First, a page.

Background

The military conflict between the Saudi-led coalition (SLC) and Yemeni Houthi rebels has been ongoing since March 2015. Surface-to-surface missile (SSM) and drone attacks against the southwest provinces in Saudi Arabia dropped significantly following peaks in August-September 2019 and remained at consistent levels through 2020. However, there has been a sustained increase in such attacks and downings since late January of this year. Based on the significant increase of drone and SSM strikes and shoot-downs both inside the southwest provinces (Asir, Jizan & Najran) and over multiple areas deep inside the interior of the kingdom in early 2021, Osprey assessed there was an increased likelihood of further deterioration of the airspace operating environment over Saudi Arabia in the months ahead. 

Key Concerns

Osprey analysis highlights a key concern that, while drones over the southwest provinces are mainly downed via SLC fighter jet air-to-air engagements, the shoot-down events deep in Saudi Arabia are likely occurring via US-made MIM-104 Patriot conventional surface-to-air missile (SAM) systems capable up to FL800 and out to 160km (100 miles). The conventional SAM use is highly concerning, especially in the downing of SSMs, as deconflicting such activity from civilian flights must be done in a very short amount of time compared to engaging drones, which has a longer lead time. Osprey also remains concerned about the indications that some of the attacks are not being launched by the Houthis but by Iraqi Iranian-backed Militant Groups (IBMGs). This situation creates two separate fronts that Saudi military aircraft and air defences need to address, adding further complexity to deconfliction with civil aviation. 

The SLC has shot down at least 82 Houthi drones and SSMs targeting locations predominantly in the southwest provinces of the kingdom so far in 2021. Since 23 January, Osprey analysis has tracked 14 drone, cruise missile and/or SSM attacks claimed by the Houthis and/or interdicted by SLC air and air-defence forces deep into the interior of the kingdom. Significantly, only six such incidents of this type occurred during 2020, seven in 2019, eight in 2018, seven in 2017 and three in 2016. As such, the list of recent activity, below, and the Osprey:Explore graphics, above, illustrate the unprecedented nature of the current aviation operating environment within Saudi Arabia.

Table showing incidents occurring in Saudi Arabia throughout 2021

Outlook

EASA along with the UAE, Canada, Germany and France have issued civil aviation notices regarding the ongoing conflict between the SLC and Yemeni Houthis. Osprey has issued dozens of alerts during 2021 and raised our airspace risk levels for Saudi Arabian airspace earlier this year. Of particular significance, Osprey alerted on the SLC confirmed shoot-down of Houthi drones targeting Abha Airport in Asir Province on 10, 13, 14 and 16 February; the 10 February attack led to the damage of a parked civilian airliner. These alerts have specifically allowed multiple leading international airlines, air ambulance operators and cargo carriers to make informed decisions on flight operations within the kingdom amid a dynamically evolving airspace risk environment over Saudi Arabia.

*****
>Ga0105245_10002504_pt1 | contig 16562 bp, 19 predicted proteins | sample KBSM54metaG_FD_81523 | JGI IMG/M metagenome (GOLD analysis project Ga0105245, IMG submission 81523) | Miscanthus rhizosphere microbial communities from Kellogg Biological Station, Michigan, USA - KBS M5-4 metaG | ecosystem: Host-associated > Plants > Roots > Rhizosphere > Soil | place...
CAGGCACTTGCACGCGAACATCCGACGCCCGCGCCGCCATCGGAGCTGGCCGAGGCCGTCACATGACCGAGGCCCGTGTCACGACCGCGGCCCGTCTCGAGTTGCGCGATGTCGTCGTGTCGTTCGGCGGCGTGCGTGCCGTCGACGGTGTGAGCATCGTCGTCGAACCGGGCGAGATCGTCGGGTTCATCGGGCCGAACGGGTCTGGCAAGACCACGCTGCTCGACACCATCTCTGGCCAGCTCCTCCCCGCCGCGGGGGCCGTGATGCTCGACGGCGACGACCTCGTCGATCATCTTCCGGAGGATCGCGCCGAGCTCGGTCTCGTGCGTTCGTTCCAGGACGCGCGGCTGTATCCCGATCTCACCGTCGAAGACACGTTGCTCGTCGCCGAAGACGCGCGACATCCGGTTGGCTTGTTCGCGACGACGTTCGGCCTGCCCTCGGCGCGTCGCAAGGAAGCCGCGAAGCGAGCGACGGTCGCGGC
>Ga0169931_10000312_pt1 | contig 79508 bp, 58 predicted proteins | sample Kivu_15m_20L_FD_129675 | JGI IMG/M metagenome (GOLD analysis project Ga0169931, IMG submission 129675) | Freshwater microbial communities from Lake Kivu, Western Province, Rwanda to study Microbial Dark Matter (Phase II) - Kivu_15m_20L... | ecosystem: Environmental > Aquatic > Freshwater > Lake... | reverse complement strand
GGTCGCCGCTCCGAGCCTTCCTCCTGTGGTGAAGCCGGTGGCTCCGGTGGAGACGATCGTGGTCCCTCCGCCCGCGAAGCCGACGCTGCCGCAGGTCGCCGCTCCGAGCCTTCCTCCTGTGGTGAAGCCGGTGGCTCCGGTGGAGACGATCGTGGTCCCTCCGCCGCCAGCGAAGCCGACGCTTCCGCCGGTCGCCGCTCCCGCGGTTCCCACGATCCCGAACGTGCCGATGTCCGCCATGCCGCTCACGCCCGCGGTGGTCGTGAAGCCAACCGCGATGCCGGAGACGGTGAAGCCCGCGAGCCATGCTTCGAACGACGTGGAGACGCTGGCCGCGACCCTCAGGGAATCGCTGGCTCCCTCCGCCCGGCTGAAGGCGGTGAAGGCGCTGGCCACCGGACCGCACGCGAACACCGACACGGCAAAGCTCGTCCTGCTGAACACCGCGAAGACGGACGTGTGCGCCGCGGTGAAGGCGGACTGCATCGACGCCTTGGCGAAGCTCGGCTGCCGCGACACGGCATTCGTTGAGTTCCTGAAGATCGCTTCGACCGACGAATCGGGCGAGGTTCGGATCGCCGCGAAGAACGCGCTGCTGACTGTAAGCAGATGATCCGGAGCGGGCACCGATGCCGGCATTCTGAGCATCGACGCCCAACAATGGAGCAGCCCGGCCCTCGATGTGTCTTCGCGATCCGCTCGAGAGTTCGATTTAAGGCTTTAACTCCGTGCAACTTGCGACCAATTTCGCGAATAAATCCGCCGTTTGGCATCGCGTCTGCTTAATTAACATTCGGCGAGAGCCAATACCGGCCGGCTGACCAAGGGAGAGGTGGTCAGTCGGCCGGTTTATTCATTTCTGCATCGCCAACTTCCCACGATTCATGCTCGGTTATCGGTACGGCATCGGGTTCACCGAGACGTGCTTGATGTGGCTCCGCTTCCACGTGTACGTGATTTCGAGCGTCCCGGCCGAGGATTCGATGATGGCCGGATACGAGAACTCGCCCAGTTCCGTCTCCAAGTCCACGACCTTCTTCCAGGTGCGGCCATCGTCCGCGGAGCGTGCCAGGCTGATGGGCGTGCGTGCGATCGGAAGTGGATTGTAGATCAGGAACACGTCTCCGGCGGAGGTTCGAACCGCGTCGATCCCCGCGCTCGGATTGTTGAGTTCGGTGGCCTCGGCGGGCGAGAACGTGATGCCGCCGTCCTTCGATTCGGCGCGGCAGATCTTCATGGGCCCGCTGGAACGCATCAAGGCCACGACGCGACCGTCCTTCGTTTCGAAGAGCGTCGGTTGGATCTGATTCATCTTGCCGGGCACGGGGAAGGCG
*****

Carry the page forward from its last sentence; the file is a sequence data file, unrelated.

The southwest provinces of Asir, Jizan and Najran are located in the Emergency Security Control of Air Traffic (ESCAT) area, which is covered by notices issued by the Saudi civil aviation authority. The majority of Houthi SSM and drone launches into Saudi Arabia and associated intercepts occur over the southwest provinces in the ESCAT area along the border with Yemen. While the Saudis have provided the ESCAT guidance regarding deconfliction in the southwest provinces, nothing similar has been publicly released for the interior of the kingdom, such as the airspace near Jeddah, Yanbu, Riyadh and Dammam. Osprey will continue to monitor the situation closely and we will provide updates via our alerts as the airspace risk environment over Saudi Arabia evolves.

 

About the author

Matthew Borie Chief Intelligence Officer

As Chief Intelligence Officer, Matt provides strategic direction for Osprey’s data collection and analytical output, as well as expert analysis on a wide range of aviation-related issues, with a focus on conflict zone activity.

He has 14 years of aviation security and intelligence experience in the public and private sectors. Previously, Matt worked as an intelligence analyst at the MedAire & Control Risks Aviation Security Center. Prior to that, he completed an eight-year enlistment in the US Air Force, serving as an Operations Intelligence Craftsman. During his Air Force career, Matt provided intelligence support to fighter aircraft operations, including a deployment to a location in Southeast Asia; he also completed deployments to Iraq and Afghanistan.

Matt holds an Associate’s and Bachelor’s Degrees in Intelligence Studies from American Military University (AMU) and, in August 2015, completed a Master’s Degree in National Security Studies from AMU, followed by a Graduate Certificate in Terrorism Studies in December 2017.

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